Monday, July 23, 2007

The comics industry needs Go-Gurt!

-Via Blogorama, an interesting piece about the difficult balancing act facing comics in the graphic novel era. On the one hand, increased respectability has potential financial benefits (maybe, depending on who you ask). On the other, this higher profile might, in part, reflect the continued disrepute which clings to comics as a medium. The hipster middlebrow types* who shape (or, rather, attempt to shape) public opinion are supernaturally attracted to all things outre. It nourishes them, separates them from the masses. Allows them to carve out an identity for themselves, or (for the less ambitious) to leech onto the current hot movement. Which is to say, don't believe the hype. The popularity of Naruto is much more important than Time's opinion of Fun Home.

Anyway, here's the passage that caught my eye:

But some argue “Maus” was followed by a greater work. In early 1987, “Watchmen” concluded its 12-issue run, delivering an epic murder mystery, Cold War melodrama and probing, skeptical examination of superhero-worship.

Now, look. This guy Peter Rowe isn't just talking out of his ass; he actually has a quote from Tom Spurgeon, which is a pretty good way of establishing some modicum of credibility. But really, who exactly is it that thinks Watchmen is a "greater work" than Maus? I mean, besides those folks whose biggest gripe against Watchmen is the lack of toys?** I like Watchmen just fine--it's not Moore's best work, but it's a great comic. But seriously now--better than Maus? I'm not sure From Hell is better than Maus.

*The highbrow (by which I mean "academic") types are also reading comics, but either (a) purely for their own enjoyment, or (b) in the service of obscure projects which hold no pretense in shaping public reading habits. For instance, a couple of years ago my wife sat through a nearly incomprehensible presentation on depictions of the apocalypse in popular culture; said presentation drew heavily from Watchmen (hey!) and some manga she didn't recognize (and which I could not identify from her description). In case you weren't aware, most academics are more interested in description than prescription, which explains the vitality of their role in current popular discourse. In fact, practitioners of any applied sub-discipline are often looked upon with some mixture of animosity and amusement by those who work in the purely theoretical mainstream of the field. At least that's been the behavior I've observed.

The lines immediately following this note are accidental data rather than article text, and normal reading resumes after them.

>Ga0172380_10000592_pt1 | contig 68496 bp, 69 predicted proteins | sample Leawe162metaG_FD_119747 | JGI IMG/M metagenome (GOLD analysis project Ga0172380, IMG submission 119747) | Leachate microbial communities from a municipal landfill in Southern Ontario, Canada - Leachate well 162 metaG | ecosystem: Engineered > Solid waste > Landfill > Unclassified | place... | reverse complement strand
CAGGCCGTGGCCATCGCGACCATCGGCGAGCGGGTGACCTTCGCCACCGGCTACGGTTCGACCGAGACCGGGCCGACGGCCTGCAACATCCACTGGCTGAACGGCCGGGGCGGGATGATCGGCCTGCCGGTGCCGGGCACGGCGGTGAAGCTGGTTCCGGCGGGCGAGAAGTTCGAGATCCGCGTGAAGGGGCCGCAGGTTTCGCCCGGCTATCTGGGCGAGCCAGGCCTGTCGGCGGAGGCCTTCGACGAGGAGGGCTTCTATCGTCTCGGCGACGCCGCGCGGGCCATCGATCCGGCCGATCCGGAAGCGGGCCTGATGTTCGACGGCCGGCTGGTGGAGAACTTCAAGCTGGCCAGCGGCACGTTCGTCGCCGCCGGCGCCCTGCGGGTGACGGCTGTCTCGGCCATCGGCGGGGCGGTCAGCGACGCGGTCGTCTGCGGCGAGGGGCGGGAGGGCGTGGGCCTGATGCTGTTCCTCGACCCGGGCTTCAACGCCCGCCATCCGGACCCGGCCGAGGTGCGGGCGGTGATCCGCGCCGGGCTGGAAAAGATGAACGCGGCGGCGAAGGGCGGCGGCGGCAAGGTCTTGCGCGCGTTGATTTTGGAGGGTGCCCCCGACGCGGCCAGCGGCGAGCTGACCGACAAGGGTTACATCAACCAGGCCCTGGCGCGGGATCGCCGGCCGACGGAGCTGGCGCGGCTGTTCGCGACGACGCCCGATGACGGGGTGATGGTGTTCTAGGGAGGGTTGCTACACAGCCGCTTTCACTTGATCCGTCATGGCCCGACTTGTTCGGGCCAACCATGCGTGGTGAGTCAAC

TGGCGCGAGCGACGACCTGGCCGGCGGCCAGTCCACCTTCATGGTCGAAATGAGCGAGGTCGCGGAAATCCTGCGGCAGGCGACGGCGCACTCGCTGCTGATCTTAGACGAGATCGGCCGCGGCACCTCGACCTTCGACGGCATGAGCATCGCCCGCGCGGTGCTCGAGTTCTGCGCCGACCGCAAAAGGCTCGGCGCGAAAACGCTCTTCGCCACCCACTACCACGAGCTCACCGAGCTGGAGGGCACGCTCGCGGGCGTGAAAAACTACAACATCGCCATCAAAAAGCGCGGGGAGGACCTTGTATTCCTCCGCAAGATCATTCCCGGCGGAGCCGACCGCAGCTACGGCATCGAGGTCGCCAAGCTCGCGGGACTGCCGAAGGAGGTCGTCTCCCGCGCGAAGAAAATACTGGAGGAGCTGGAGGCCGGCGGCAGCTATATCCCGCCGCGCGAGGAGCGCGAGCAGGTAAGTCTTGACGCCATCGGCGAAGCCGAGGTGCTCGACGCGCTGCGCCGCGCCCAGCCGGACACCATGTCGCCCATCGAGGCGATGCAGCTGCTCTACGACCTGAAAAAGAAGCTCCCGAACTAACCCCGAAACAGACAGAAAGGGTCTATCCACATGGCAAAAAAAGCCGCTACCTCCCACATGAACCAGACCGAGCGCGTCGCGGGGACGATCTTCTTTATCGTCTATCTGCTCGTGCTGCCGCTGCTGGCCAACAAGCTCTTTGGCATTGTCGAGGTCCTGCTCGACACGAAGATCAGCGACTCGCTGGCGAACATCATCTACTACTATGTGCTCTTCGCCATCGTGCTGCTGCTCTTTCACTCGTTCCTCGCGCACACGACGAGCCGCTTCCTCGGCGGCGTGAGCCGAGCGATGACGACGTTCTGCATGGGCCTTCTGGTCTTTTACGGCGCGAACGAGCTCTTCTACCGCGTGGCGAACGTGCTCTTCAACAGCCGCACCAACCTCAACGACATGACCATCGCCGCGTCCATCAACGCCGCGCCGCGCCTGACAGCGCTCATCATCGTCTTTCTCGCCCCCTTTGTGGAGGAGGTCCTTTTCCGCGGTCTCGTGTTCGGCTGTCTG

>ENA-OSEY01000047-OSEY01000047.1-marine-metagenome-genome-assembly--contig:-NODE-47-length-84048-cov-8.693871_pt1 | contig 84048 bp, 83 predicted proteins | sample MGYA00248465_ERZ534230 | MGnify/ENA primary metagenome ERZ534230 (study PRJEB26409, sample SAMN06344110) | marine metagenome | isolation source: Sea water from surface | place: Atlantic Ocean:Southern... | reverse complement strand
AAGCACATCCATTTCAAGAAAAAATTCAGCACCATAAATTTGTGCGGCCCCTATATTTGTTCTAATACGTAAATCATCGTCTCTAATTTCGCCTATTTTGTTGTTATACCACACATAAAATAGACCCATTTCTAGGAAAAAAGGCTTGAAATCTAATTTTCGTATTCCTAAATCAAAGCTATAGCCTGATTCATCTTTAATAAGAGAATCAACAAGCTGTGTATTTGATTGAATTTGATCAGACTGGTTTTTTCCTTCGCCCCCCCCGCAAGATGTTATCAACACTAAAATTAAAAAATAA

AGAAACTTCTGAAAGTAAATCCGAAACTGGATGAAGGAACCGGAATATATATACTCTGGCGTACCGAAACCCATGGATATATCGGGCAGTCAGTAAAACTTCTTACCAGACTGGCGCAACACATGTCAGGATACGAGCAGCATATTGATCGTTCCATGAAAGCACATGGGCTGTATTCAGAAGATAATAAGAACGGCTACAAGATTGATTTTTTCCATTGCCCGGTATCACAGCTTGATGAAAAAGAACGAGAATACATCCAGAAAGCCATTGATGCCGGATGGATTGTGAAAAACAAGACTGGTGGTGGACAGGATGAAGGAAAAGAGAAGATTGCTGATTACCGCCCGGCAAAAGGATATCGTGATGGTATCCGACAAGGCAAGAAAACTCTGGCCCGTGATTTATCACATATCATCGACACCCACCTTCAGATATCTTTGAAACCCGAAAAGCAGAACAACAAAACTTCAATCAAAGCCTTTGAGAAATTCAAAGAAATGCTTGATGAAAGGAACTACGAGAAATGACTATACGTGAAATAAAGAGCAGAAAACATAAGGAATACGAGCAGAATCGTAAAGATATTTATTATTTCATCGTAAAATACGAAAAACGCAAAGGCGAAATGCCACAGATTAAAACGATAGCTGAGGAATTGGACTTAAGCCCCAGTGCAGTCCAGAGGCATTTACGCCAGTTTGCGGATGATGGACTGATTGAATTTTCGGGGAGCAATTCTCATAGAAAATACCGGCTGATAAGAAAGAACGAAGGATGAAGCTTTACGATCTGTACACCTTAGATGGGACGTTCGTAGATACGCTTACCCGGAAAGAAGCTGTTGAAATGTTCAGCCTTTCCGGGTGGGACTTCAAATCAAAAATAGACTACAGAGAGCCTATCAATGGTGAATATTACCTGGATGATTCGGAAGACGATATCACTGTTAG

**I've actually seen people who take great personal offense at Alan Moore's refusal to sign off on Watchmen toys, as if Moore is being unconscionably selfish. I'm not sure what to say to these people--I'm not sure we even speak the same language.

-I'll have another installment of the ever-popular 90s series tomorrow, but before that I'd like to touch on one subject I neglected last week. As I've already mentioned, part of the Image Myth is that the only reason these comics sold was rampant, foolhardy speculation. Of course, any fool could tell you that Spawn and Youngblood probably wouldn't have sold around a million each without the support of speculators. But again, this ignores the question of how these books became so popular in the first place. Speculators were attracted to popular artists. They might have used Wizard (or that other monthly price guide, and I don't mean Overstreet--anyone else remember its name?) as crib notes, of course, but Wizard didn't spin this hype out of thin air. There was a massive popular demand for comics drawn by the Image founders, particularly Todd McFarlane, Jim Lee, and Rob Liefeld. These were juvenile comics, to be certain, but many (perhaps most) of the readers were literally juvenile.